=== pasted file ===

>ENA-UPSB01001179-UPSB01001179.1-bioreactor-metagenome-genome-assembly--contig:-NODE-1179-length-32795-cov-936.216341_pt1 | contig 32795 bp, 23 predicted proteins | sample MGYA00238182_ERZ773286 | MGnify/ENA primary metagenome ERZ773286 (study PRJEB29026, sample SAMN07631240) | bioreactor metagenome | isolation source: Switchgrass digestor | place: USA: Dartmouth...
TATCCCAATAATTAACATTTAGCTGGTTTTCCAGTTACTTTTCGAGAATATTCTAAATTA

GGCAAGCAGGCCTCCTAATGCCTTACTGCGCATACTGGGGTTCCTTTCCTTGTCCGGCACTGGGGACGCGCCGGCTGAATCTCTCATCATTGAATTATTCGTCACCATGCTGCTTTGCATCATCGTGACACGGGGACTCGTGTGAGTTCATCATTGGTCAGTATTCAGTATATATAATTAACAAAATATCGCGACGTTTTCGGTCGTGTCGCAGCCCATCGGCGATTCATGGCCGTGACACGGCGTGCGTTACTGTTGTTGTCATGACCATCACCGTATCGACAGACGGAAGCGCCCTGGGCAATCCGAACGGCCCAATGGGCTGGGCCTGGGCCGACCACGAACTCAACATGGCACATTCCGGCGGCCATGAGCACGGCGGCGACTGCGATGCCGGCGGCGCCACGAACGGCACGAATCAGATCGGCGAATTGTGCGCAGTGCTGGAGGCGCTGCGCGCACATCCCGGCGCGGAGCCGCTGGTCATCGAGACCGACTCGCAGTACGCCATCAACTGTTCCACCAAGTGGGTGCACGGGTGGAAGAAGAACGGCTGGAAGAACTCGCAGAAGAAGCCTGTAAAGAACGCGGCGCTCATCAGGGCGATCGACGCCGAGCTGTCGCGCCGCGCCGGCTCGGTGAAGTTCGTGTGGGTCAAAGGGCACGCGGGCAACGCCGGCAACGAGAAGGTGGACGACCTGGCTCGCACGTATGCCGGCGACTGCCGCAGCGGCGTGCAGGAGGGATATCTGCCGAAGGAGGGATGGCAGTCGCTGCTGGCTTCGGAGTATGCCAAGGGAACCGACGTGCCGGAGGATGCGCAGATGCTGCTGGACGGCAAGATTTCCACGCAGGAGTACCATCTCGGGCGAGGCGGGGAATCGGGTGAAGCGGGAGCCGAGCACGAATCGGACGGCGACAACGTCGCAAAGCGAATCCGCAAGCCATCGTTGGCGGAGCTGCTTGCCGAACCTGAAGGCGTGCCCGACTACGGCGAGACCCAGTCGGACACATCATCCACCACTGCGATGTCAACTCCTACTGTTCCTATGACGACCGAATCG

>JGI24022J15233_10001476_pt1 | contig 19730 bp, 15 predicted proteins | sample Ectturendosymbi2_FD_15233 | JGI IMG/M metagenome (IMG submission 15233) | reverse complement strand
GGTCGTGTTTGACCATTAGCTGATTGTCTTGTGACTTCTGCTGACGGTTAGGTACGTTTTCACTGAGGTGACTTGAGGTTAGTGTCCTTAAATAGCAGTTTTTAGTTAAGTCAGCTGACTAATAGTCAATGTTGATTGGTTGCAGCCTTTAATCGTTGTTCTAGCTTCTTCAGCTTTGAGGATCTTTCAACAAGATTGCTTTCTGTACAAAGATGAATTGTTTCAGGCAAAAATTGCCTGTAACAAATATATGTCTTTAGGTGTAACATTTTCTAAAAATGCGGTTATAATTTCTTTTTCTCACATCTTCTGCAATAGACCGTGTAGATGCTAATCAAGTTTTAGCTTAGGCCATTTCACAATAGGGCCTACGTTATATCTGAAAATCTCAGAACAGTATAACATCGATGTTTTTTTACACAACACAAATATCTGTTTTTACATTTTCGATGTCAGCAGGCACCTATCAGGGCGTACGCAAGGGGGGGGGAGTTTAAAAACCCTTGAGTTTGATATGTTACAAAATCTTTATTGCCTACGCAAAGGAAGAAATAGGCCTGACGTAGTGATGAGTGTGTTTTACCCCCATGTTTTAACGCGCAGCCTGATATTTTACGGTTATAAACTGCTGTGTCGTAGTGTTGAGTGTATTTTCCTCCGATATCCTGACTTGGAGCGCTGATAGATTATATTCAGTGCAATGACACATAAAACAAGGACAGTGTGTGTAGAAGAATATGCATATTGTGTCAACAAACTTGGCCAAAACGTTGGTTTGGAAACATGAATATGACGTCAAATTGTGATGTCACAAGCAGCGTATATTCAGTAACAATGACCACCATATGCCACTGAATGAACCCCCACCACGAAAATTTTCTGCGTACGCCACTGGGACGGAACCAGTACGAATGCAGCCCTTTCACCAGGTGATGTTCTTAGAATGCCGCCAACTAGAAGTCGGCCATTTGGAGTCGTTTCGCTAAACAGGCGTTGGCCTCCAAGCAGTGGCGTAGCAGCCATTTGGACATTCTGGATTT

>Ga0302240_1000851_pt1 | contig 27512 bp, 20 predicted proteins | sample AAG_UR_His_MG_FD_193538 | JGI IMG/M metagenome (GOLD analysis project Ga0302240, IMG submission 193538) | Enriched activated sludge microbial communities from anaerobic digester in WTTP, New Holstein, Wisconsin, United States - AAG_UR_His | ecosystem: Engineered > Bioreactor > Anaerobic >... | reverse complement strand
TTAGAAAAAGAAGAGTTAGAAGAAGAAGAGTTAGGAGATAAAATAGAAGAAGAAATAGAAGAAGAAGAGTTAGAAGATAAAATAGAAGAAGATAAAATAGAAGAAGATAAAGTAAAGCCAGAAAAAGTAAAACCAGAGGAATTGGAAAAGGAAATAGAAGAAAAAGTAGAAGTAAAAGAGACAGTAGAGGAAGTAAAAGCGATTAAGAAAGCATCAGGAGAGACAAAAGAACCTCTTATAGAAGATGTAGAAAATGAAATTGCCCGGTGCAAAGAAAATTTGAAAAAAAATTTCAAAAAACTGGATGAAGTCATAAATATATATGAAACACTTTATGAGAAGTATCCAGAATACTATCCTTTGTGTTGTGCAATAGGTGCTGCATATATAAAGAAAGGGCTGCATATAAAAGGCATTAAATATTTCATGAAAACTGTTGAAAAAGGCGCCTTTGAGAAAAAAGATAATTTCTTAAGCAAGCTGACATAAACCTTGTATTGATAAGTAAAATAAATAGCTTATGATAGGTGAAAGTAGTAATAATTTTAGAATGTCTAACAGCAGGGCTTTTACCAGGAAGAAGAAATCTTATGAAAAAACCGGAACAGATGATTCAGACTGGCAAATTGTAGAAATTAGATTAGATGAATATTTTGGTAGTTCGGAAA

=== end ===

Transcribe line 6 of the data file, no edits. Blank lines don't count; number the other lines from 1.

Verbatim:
>Ga0302240_1000851_pt1 | contig 27512 bp, 20 predicted proteins | sample AAG_UR_His_MG_FD_193538 | JGI IMG/M metagenome (GOLD analysis project Ga0302240, IMG submission 193538) | Enriched activated sludge microbial communities from anaerobic digester in WTTP, New Holstein, Wisconsin, United States - AAG_UR_His | ecosystem: Engineered > Bioreactor > Anaerobic >... | reverse complement strand